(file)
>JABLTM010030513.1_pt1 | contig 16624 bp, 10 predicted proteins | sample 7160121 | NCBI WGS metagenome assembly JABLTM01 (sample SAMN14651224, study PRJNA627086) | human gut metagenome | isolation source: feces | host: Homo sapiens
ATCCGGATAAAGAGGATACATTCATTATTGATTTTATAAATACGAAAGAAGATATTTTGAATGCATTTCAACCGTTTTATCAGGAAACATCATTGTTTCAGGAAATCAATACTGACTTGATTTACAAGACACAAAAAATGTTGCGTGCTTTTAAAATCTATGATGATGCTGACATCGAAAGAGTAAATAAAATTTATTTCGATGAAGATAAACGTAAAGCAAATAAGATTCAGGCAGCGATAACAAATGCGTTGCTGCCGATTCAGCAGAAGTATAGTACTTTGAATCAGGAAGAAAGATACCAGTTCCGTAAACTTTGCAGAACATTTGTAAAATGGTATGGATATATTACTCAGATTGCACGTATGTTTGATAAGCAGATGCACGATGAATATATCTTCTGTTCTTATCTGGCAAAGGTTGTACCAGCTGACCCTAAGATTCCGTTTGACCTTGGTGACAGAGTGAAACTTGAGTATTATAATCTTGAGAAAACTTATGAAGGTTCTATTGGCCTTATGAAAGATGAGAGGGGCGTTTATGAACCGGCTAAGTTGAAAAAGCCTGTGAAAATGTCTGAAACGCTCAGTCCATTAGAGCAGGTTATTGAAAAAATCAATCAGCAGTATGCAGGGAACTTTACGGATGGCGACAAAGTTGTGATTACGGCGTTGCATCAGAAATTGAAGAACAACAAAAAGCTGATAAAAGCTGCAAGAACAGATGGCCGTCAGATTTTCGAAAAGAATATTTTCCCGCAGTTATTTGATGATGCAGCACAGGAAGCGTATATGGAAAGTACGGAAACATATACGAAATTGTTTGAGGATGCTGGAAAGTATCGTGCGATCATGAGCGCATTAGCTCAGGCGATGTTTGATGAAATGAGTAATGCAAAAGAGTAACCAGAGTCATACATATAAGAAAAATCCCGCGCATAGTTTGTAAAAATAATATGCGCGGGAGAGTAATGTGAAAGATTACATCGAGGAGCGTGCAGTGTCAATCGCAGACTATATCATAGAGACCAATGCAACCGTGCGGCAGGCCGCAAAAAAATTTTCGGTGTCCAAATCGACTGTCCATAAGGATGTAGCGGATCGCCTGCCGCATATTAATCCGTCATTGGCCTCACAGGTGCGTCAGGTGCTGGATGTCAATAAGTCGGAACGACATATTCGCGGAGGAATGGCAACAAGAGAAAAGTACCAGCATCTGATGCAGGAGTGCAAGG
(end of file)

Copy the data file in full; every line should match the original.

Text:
>JABLTM010030513.1_pt1 | contig 16624 bp, 10 predicted proteins | sample 7160121 | NCBI WGS metagenome assembly JABLTM01 (sample SAMN14651224, study PRJNA627086) | human gut metagenome | isolation source: feces | host: Homo sapiens
ATCCGGATAAAGAGGATACATTCATTATTGATTTTATAAATACGAAAGAAGATATTTTGAATGCATTTCAACCGTTTTATCAGGAAACATCATTGTTTCAGGAAATCAATACTGACTTGATTTACAAGACACAAAAAATGTTGCGTGCTTTTAAAATCTATGATGATGCTGACATCGAAAGAGTAAATAAAATTTATTTCGATGAAGATAAACGTAAAGCAAATAAGATTCAGGCAGCGATAACAAATGCGTTGCTGCCGATTCAGCAGAAGTATAGTACTTTGAATCAGGAAGAAAGATACCAGTTCCGTAAACTTTGCAGAACATTTGTAAAATGGTATGGATATATTACTCAGATTGCACGTATGTTTGATAAGCAGATGCACGATGAATATATCTTCTGTTCTTATCTGGCAAAGGTTGTACCAGCTGACCCTAAGATTCCGTTTGACCTTGGTGACAGAGTGAAACTTGAGTATTATAATCTTGAGAAAACTTATGAAGGTTCTATTGGCCTTATGAAAGATGAGAGGGGCGTTTATGAACCGGCTAAGTTGAAAAAGCCTGTGAAAATGTCTGAAACGCTCAGTCCATTAGAGCAGGTTATTGAAAAAATCAATCAGCAGTATGCAGGGAACTTTACGGATGGCGACAAAGTTGTGATTACGGCGTTGCATCAGAAATTGAAGAACAACAAAAAGCTGATAAAAGCTGCAAGAACAGATGGCCGTCAGATTTTCGAAAAGAATATTTTCCCGCAGTTATTTGATGATGCAGCACAGGAAGCGTATATGGAAAGTACGGAAACATATACGAAATTGTTTGAGGATGCTGGAAAGTATCGTGCGATCATGAGCGCATTAGCTCAGGCGATGTTTGATGAAATGAGTAATGCAAAAGAGTAACCAGAGTCATACATATAAGAAAAATCCCGCGCATAGTTTGTAAAAATAATATGCGCGGGAGAGTAATGTGAAAGATTACATCGAGGAGCGTGCAGTGTCAATCGCAGACTATATCATAGAGACCAATGCAACCGTGCGGCAGGCCGCAAAAAAATTTTCGGTGTCCAAATCGACTGTCCATAAGGATGTAGCGGATCGCCTGCCGCATATTAATCCGTCATTGGCCTCACAGGTGCGTCAGGTGCTGGATGTCAATAAGTCGGAACGACATATTCGCGGAGGAATGGCAACAAGAGAAAAGTACCAGCATCTGATGCAGGAGTGCAAGG